As the 56th anniversary of the recruitment treaty between Germany and Turkey allowing Turkish guest workers to work in Germany approaches, the story about the gifts brought by those workers from Germany to their loved ones were collected into a book chapter titled, “Göçün Getirdikleri: Göçmen Hediyeleri (The Outcomes of Migration: Immigrant Gifts)”. A Recruitment Treaty signed by the two states on October 30, 1961 established the conditions for 2 thousand 500 guest workers. Moreover, the stories behind “small gifts” brought by those workers to their loved ones, friends, relatives, were collected into a book titled, “Sıla Yolu” (The Road to Homeland).
Asst. Prof. Dr. Gökhan Mura, Vice Dean, IUE Faculty of Fine Arts and Design, and Lecturer at IUE Department of Visual Communication Design, reported that his study on stories about gifts from Germany offered a different point of view on the economic and cultural relations between the two countries. He stated that there were almost 3 million Turkish immigrants (reaching third generation) in Germany today, and buying a small gift was a reflection of a tradition. Asst. Prof. Dr. Mura said, “When I was a child, gifts such as soaps, lotions, chocolates, etc. brought from abroad were very meaningful, valuable then. Those gifts were not available in Turkey so you would not use them for a certain time since you did not know when second of those would arrive. That made those gifts extra special for us. This semantic change, the value objects gained beyond their use value, has prolonged the life of an object that was meant to be used and finished. It also helped the product to be consumed at a slower pace. So many of the gifts were displayed at china cabinets. Sometimes the chocolates got spoiled because they were not consumed on time. I wanted to research these gifts because they provide a new perspective on economic and cultural relations”.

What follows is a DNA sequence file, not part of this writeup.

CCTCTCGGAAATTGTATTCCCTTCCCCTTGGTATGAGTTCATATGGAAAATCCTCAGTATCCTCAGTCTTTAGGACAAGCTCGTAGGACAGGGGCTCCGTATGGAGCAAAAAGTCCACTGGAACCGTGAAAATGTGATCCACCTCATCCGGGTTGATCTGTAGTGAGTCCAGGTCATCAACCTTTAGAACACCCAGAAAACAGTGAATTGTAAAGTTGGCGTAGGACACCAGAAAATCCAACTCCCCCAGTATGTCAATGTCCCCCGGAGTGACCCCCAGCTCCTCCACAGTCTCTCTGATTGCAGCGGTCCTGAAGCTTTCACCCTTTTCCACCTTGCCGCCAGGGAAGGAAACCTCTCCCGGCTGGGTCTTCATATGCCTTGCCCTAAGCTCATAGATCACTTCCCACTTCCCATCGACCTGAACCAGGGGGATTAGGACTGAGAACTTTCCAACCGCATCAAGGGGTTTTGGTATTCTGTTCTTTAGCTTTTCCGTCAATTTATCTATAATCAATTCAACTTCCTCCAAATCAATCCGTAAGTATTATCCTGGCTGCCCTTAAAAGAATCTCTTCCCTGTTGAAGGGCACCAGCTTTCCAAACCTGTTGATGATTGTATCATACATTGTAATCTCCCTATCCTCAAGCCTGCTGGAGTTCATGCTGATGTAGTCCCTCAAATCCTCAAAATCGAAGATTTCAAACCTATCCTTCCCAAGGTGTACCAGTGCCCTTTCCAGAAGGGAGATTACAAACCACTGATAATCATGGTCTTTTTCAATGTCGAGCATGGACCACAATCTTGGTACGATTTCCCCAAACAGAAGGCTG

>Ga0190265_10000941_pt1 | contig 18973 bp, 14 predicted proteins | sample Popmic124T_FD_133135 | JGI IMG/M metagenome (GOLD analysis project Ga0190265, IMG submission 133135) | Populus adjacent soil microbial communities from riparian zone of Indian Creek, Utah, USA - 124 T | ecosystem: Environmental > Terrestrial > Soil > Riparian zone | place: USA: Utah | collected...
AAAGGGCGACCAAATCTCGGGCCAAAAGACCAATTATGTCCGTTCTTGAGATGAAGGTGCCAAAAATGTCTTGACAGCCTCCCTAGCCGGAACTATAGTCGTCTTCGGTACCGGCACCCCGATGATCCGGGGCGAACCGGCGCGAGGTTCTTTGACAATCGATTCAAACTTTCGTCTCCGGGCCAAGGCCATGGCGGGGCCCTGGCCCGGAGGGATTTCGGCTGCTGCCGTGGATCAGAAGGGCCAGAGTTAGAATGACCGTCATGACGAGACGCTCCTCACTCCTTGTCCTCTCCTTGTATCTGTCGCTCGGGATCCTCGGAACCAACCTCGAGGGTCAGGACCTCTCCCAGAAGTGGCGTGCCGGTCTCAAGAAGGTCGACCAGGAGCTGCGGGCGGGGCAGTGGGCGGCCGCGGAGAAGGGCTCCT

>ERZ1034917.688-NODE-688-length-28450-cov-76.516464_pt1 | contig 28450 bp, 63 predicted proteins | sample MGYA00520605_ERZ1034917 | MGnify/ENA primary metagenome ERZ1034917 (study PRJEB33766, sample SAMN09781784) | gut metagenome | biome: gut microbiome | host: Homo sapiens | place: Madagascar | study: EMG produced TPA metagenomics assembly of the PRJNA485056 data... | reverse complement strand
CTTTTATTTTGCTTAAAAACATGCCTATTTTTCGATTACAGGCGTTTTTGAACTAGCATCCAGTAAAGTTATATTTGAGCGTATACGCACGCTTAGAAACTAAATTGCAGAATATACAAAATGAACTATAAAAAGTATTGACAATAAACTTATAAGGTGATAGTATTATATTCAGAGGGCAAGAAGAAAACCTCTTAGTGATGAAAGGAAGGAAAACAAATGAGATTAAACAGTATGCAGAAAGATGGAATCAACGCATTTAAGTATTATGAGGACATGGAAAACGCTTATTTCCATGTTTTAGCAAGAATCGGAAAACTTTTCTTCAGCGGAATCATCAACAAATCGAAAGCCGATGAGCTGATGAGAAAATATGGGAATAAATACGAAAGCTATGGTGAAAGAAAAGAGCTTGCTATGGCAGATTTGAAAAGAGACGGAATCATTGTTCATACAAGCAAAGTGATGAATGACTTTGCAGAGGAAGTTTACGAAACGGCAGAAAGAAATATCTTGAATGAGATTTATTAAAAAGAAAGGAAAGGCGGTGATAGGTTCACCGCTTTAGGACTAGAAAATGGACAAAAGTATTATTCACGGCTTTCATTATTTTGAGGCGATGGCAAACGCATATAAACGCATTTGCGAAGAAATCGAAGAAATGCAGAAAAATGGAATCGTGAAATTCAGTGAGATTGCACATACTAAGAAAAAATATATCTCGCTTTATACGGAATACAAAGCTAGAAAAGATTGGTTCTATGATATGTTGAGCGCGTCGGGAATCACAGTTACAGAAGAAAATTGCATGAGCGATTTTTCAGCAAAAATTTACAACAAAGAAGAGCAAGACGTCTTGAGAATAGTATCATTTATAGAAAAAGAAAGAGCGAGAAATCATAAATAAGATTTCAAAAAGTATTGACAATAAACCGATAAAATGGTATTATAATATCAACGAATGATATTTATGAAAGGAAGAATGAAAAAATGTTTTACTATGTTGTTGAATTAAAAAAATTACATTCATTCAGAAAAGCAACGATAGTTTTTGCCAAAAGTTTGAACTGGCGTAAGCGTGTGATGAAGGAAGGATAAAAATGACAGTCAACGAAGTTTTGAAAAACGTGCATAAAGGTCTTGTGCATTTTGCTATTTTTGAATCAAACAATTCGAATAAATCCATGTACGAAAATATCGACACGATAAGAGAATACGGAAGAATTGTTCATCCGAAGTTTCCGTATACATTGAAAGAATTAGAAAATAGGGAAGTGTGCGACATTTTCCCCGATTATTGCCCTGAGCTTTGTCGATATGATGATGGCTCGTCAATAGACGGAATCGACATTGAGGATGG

‘Meaning of immigrant gifts’
Asst. Prof. Dr. Mura stated that the gifts shed light on the cultural relation and interaction between the two countries, and he conducted his research on the relation of immigrants with objects in various countries. He said that the immigrants contributed to the material culture of the country with their gifts, and provided a different narrative to the Germany story being told in Turkey. Asst. Prof. Dr. Mura stated the following:
“Even though the gifts brought from Germany were based on the feeling of buying something for the loved ones, some of the gifts make a reference to the hardship the immigrants went through during the first years of the migration. We were being told a much different story in Turkey. Immigrants visiting Turkey on their annual leave became flamboyant characters because of the way they dressed up and the gifts they brought. Those products, shaped by the industry and policies of other countries, turned into industrial exotic objects that are expensive and hard to find in Turkey. Therefore, small gifts such as shampoos, soaps, chocolates, toys, etc. went through a semantic change when they crossed the border and made it to Turkey. Finally, that all changed when they also became available in Turkey. Those industrial exotic objects, which we’ve valued so much back then, turned into consumption objects that are easily reachable in Turkey, and they lost their meaning and the pleasure they gave.”